Dr Josephine Kasalamwa Wapakabulo, 42, is the founding chief executive officer of the Uganda National Oil Company, a first in the continent’s oil industry. The engineer has a PhD in information technology.
What is your off duty passion?
Travelling, although I don’t get to do it as often as I would want because of my busy schedule. However, I have seven nieces and nephews who keep me busy either driving them to Mbale to see their grandmother or to play tennis.
What would you have been if you had not become who you are today?
A medical doctor. That was my childhood dream and growing up I had toy medical sets and played doctor but I was not very good in chemistry in school and I was afraid of blood. So engineering was a natural second choice.
What signifies your personal style?
Comfort, professional and classic. So simple suits, dresses and items that are easy to wear and allow for quick movement are what I go for because my job is unpredictable.
While in East Africa, where are you most likely to spend your Saturday afternoon?
In my rural home in Mafudu, Mbale (now Sironko district). As a matter of fact, I was there this past Saturday. I love spending time there relaxing on a mat under this big tree in our compound. My late father loved it. I read a book and listen to some of my favourite music. I love Beethoven, just like my father did, in fact Beethoven was his favourite composer.
Do you have a must visit list?
Yes I do. I would like to see more of West Africa. So far I have only been to Gabon but Ghana and Nigeria are on my list since they present an opportunity for me to mix work and pleasure being oil producing countries. I was born in Arusha and I have Mt Kilimanjaro on my to do list since I have climbed Mt Elgon which is in my home area.
What, in your view, is East Africa’s greatest strength?
The people. We have a sense of unity even with our differences. Second, East Africa is unique in that it has the Serengeti, the Ngorongoro Crater (the home of the Olduvai Gorge, site of the oldest human fossils), the River Nile and Mount Kilimanjaro, four of the seven natural wonders of Africa.
What is your best collection?
Music. I listen to all kinds of music but I love my African collection from Mbilia Bel, Pepe Kale, Madilu system to Brenda Fassie. Some of it was influenced by my parents who exposed me to ‘classic’ African music.
What is the most thoughtful gift you have received?
On my 21st birthday, my best friends threw me a surprise party. It was beyond a gift, it was such a special moment.
What is the best gift you have given?
When I completed my PhD studies, my thesis was published as a book, you can still get it on Amazon, so when I got the first hard copy I signed it and gave it to my mother to thank her for all that she had done for me. She still has the book.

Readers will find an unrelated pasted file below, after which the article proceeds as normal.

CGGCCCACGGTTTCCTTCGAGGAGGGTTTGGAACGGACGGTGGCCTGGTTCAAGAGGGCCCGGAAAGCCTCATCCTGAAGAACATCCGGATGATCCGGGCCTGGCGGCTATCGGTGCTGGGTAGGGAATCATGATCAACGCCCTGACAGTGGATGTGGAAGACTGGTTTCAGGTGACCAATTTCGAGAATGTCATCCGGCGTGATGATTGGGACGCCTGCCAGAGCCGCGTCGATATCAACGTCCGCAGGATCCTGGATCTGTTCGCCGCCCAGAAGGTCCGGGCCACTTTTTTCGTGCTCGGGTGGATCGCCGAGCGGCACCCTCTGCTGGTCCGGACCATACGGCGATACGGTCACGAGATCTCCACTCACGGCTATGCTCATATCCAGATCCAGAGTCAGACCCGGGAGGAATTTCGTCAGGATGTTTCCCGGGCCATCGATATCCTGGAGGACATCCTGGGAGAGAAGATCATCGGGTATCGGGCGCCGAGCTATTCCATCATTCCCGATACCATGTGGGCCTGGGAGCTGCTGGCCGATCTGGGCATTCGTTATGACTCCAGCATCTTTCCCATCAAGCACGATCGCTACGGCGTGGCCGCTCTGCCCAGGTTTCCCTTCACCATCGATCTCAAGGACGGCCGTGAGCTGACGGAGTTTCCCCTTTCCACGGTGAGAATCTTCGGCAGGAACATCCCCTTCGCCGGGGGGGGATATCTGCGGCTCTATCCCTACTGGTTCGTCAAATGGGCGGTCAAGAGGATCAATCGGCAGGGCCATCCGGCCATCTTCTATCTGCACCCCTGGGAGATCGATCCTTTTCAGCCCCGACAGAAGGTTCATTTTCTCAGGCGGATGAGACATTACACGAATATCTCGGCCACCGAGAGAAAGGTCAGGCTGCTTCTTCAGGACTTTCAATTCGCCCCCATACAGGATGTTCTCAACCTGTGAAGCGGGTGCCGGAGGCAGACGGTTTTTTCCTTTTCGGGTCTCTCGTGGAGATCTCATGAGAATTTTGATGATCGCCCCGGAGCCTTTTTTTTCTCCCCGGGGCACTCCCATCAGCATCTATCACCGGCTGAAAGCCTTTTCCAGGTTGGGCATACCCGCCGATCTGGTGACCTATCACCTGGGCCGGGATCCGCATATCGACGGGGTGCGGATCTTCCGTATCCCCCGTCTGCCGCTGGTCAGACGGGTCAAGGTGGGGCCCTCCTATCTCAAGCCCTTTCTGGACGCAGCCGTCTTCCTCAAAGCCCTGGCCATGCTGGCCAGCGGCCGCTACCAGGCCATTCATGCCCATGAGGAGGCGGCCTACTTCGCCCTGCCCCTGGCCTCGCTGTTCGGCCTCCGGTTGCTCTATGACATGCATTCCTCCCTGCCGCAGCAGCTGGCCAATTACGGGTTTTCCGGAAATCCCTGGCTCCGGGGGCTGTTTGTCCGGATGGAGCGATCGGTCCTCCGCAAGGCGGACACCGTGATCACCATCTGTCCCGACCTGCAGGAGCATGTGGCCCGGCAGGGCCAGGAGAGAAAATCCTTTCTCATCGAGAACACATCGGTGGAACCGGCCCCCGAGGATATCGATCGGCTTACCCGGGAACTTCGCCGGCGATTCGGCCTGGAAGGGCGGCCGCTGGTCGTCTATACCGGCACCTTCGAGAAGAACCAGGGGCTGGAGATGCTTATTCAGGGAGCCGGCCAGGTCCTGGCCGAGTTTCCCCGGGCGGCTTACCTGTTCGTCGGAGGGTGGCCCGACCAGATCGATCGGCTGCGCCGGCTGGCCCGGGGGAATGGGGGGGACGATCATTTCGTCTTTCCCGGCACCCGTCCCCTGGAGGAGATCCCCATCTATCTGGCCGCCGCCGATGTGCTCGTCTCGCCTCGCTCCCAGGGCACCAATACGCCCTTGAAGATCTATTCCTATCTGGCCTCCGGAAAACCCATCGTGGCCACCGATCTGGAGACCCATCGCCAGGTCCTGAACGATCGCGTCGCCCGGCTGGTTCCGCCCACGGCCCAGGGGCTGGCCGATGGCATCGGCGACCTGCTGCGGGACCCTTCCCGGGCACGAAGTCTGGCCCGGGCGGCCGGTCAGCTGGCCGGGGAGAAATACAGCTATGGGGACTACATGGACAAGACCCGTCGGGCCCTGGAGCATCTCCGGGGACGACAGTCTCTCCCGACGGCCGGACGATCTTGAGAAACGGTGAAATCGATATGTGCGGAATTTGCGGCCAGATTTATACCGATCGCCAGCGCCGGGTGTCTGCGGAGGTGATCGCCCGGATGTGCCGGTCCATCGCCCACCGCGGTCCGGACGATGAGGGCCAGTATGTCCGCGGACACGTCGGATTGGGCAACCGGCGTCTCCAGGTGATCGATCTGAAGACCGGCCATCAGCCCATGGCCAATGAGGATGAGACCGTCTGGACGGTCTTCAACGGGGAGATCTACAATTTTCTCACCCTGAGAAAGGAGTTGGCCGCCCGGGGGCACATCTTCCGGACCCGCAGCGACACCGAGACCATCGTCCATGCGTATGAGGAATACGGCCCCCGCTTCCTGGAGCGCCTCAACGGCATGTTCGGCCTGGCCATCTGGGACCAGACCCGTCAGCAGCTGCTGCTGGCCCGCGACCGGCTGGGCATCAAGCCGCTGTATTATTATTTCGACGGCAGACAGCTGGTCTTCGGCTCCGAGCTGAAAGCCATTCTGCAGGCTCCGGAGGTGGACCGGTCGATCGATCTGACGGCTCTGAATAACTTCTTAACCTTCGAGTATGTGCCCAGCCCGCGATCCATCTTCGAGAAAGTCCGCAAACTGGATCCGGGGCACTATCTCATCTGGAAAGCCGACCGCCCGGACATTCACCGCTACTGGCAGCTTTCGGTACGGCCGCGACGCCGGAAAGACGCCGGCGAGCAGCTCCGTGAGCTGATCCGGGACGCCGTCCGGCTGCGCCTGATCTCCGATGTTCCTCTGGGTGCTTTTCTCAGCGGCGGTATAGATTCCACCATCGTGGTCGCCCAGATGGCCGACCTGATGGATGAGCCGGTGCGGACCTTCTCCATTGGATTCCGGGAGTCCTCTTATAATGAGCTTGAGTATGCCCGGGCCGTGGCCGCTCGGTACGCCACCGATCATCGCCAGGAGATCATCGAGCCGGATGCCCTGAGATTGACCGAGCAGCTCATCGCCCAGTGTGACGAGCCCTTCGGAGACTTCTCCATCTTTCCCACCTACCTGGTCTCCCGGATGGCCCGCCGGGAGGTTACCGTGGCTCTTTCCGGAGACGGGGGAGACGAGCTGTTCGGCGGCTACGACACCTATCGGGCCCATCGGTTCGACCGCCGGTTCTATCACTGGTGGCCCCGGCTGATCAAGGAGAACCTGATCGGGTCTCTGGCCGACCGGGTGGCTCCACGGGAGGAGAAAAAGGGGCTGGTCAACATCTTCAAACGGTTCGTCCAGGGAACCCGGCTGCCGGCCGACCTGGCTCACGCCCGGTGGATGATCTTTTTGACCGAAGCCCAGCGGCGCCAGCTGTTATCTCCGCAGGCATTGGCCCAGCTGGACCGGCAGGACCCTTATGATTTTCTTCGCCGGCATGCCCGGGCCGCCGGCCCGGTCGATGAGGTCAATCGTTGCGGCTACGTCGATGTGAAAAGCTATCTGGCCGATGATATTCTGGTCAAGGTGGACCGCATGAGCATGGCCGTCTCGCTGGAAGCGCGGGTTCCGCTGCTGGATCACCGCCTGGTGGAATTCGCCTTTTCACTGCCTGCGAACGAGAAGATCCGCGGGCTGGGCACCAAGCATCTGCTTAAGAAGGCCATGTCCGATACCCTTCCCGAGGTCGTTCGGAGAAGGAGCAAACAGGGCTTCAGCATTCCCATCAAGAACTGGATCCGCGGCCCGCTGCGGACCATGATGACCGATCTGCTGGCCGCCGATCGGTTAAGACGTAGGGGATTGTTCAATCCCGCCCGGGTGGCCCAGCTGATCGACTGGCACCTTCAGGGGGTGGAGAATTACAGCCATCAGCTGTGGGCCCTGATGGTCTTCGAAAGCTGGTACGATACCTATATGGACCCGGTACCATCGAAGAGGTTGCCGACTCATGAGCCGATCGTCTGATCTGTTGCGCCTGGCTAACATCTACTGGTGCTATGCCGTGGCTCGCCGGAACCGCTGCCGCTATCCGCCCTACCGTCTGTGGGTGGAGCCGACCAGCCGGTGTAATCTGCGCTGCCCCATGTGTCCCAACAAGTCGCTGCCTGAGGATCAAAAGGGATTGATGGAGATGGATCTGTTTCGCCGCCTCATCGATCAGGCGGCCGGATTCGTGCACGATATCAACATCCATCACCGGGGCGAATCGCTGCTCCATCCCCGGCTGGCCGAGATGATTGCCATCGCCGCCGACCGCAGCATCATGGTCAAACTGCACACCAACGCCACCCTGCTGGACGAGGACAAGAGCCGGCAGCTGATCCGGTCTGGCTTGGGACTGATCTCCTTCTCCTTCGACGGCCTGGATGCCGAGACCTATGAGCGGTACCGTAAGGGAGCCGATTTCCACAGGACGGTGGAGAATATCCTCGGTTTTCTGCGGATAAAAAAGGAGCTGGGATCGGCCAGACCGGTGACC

What big book have you read recently?
I am reading Fire and Fury by Michael Wolff. I was intrigued by all the headlines and I wanted to understand. I haven’t finished reading it and although it is based on a personal account I think it is interesting.
Which is your favourite website?
With a background in information technology, I am a natural information junkie. There are at least 10 websites that I read every morning and it would be hard to pick one as a favourite. My friends and family tease me about it because I love gathering information.
Why do you find oil and gas exciting?
It is a big thing in East Africa, being an exploration frontier. That I get to play a part in all this as the chief executive of Uganda’s National Oil Company is really exciting. Already the sector allows players in the region to work more closely. I feel privileged to be here right now.
What challenges have you encountered in your work?
Balancing my personal and professional life. There is a lot to do at UNOC, and at one time I was the only employee but now we are expanding and I have a great team and board.
What is your greatest professional achievement to date?
This job. I was told recently at a conference that I am the first founding woman CEO of a national oil company on the continent.
Who influenced you the most in your professional life?
Obviously my parents, but my maternal grandfather and uncles did too being mathematics and science-oriented scholars. I have two mentors: Irene Muloni, the minister for Energy and Mineral Development, who encouraged me to pursue sciences while still in secondary school.
The other is Adam Parr, the former CEO and chairman of Williams Formula One. He was very instrumental in me moving from a young engineer to the executive level.
What would you tell a young person seeking a career in engineering or information technology?
What I have told many others already. That there are two ways to achieve success in this field. You could take a degree path or a vocational skill that is relevant to the sector. Both are really needed in the sector. We need graduates but we also need technically skilled artisans.
How do you unwind after a day’s work?
I go to the gym twice a day.
At 5:30am and at the end of the day. This is followed by a cup of coffee, Uganda Arabica coffee from Mbale. I must emphasise, coffee from Mbale.
What does not miss in your fridge?
Yogurt. It’s usually my breakfast because it is quick and can be mixed with various things.